B-Safe from Heart Disease
Heart disease remains this nation's number one killer, with more than 700,000 deaths annually. High cholesterol is usually cited as the culprit, but studies of heart-attack victims often reveal normal levels of cholesterol. Now there may be a better clue to what causes heart disease--and a way to lessen the risk.
A trigger could be homocysteine, a natural amino acid. Researchers began investigating the link after a rare disorder called homocystinuria--characterized by a very high level of homocysteine--was diagnosed in Ireland in 1962. About 50 percent of those afflicted with homocystinuria suffer strokes or heart attacks if they are not treated. Evidence now suggests that even mildly elevated levels of homocysteine lead to an increased risk of cardiovascular disease. Last year The New England Journal of Medicine called elevated homocysteine a "strong predictor" of death from heart disease.
These findings are both predictive and preventive. Research has shown that homocysteine can be lowered by the vitamins B6, B12 and folic acid, which a diet rich in vegetables or vitamin supplements can supply.
The Air Up There
On the heels of the oxygen-bar craze comes another breathing device. The Hypoxic Room System is a transparent chamber that simulates a "mountain" atmosphere at a 9000-foot altitude. The air is low in oxygen and filtered to minimize dust and bacteria. Work out in this chamber, and Hypoxico says you'll increase your endurance by 40 percent and burn more calories in less time than a normal workout takes. If you would rather snooze than sweat, try Hypoxico's "bed tent," which surrounds you with clean, thin air, making you stronger while you sleep. Sound too good to be true? Some people think the chambers are as useful as Mir, but regular users swear by them. To find out for yourself, look for the chambers in health clubs such as Crunch Fitness in New York and Los Angeles.
So you want to be strong and muscular but don't have endless hours to spend in the gym? Super Slow may be just what the trainer ordered. It's a strict protocol for fast-results strength training that will have you raising a weight to a count of ten, then lowering it to a count of ten or five, depending on whether you lift with free weights or with machines. The fullbody workouts are brief, intense, infrequent and--this is where the good news ends--painful.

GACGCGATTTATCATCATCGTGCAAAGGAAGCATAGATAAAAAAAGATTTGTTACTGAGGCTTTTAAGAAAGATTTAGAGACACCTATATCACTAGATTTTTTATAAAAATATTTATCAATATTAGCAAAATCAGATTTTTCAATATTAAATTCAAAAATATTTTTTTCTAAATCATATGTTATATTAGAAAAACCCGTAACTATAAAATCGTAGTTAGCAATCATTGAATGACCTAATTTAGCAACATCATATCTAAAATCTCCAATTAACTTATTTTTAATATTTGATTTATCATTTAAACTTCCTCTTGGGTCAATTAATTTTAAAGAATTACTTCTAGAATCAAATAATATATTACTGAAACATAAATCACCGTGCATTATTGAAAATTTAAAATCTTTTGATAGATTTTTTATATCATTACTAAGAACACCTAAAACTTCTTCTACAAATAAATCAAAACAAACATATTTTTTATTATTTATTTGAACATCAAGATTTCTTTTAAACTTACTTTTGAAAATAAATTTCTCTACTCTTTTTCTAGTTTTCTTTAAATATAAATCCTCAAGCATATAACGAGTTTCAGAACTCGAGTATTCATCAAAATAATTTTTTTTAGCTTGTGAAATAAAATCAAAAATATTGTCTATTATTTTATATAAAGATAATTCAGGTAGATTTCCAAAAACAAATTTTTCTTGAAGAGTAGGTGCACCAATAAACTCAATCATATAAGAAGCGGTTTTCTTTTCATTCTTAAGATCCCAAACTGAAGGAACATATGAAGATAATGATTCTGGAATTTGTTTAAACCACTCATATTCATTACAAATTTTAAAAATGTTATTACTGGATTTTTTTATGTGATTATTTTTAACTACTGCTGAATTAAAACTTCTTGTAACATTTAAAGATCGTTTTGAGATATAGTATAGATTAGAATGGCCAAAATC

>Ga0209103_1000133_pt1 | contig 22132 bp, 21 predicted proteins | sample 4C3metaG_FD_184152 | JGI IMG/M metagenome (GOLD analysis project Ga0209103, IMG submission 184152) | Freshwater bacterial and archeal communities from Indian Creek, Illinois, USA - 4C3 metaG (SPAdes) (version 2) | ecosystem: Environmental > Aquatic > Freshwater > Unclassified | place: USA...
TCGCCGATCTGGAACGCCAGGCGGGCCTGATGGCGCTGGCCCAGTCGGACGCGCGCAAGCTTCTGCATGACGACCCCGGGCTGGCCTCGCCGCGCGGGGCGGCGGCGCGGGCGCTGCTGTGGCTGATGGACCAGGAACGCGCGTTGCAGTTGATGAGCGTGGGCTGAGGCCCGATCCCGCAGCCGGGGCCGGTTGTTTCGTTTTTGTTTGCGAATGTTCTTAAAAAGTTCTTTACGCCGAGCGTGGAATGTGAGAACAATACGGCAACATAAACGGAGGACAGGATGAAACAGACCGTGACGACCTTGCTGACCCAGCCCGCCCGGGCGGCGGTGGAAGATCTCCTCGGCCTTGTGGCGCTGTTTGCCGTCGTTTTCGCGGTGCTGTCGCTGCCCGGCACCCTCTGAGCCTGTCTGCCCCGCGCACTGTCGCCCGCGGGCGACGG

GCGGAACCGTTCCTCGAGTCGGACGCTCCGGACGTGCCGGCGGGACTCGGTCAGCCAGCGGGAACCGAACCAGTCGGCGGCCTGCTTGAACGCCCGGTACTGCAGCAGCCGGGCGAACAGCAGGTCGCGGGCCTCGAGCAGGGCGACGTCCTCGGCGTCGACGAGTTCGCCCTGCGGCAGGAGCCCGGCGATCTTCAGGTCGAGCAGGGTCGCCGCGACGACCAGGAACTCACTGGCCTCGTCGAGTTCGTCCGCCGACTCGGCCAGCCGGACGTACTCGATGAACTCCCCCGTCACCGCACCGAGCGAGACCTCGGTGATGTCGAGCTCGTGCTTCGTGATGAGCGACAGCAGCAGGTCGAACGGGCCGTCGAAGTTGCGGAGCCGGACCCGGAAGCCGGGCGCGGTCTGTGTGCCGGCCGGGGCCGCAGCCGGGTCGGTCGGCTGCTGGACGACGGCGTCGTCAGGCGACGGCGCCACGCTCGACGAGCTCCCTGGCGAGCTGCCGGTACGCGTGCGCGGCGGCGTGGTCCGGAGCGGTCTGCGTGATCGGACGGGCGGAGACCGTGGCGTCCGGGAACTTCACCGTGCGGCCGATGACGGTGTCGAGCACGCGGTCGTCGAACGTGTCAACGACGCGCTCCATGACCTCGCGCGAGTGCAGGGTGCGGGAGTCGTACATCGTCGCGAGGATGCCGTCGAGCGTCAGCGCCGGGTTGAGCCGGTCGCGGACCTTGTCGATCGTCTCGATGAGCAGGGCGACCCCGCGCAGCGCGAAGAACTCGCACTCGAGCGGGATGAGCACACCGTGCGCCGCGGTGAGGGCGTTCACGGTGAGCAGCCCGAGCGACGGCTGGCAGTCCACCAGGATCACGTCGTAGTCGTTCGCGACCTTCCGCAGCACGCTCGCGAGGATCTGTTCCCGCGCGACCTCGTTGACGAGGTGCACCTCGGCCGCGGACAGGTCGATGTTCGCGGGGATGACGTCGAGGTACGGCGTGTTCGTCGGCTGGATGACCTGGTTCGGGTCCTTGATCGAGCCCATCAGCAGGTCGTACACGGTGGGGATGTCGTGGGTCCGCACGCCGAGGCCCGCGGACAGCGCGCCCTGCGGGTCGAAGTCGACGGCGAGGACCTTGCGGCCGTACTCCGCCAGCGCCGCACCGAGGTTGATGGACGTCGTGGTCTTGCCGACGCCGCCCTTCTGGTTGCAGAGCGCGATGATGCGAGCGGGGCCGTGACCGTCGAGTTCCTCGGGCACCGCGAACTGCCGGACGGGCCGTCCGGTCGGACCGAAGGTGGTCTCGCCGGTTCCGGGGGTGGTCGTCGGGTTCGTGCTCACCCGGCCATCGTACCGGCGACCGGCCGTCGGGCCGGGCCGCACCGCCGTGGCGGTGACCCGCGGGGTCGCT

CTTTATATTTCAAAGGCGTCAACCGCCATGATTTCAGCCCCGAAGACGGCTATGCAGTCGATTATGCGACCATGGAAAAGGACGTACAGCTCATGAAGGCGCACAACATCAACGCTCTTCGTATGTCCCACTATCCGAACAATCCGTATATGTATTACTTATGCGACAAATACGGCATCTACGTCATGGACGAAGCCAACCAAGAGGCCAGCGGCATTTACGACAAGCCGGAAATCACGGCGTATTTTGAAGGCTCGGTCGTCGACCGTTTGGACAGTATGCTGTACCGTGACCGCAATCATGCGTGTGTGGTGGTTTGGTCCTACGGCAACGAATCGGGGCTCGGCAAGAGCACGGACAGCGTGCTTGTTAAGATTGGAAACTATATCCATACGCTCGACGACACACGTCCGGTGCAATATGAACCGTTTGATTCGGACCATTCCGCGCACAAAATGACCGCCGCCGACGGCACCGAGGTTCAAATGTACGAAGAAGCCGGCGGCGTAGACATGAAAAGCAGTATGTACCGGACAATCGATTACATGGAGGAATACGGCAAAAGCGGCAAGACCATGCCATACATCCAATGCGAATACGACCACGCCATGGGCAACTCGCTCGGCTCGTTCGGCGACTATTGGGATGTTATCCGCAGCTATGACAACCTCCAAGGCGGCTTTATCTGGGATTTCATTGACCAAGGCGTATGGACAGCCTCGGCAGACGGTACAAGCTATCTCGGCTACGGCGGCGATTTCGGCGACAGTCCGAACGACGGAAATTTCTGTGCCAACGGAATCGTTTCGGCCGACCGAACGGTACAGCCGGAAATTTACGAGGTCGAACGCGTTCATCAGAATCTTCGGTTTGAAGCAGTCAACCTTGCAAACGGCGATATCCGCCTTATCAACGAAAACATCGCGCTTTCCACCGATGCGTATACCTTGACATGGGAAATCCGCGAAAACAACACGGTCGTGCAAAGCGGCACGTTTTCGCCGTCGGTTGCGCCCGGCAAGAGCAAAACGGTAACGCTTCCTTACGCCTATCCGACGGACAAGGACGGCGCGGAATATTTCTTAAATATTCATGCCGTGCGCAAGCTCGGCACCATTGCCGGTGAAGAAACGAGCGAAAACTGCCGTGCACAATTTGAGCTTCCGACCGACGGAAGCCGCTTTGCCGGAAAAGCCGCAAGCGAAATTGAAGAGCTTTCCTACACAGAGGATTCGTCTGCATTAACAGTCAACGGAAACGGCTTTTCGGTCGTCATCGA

"Exercise isn't supposed to be fun," it says on the Super Slow Web site, www.superslow.com. To build muscles, you have to fatigue them completely. That's the painful part. You succeed by failure, and when you lift and lower in slow motion, totally focused, you can cause many muscle groups to fail in just 30 minutes. Two 30-minute sessions a week are all you need, promises Manhattan trainer Fred Hahn, president of the Super Slow Exercise Guild. "It may not be fun," Hahn concedes, "but the payoff is tremendous. Super Slow really works."
It works if you work. It's best if you exercise with one of the several hundred certified Super Slow trainers in the country. The cost ranges from $30 to $80 per session. If you want to try it on your own, consult Ken Hutchins' detailed handbook, Super Slow: The Ultimate Exercise Protocol. For the book, call 407-260-6204. You may talk at regular speed.
It's not just for women anymore. These days, more men are opting for cosmetic surgery. Here are the most popular procedures, according to Dr. Brian Novack, a Beverly Hills plastic surgeon: eyelid lift, ultrasound-assisted liposuction, facial rejuvenation by fat injection and laser hair removal. Lasers and ultrasound, says Dr. Novack, have made operations more efficient and have reduced the recovery time. Eyelids generally cost around $3500; liposuction costs about $5500.
An excellent book, Welcome to Your Facelift, by Helen Bransford (Jay McInerney's wife), explains everything for men.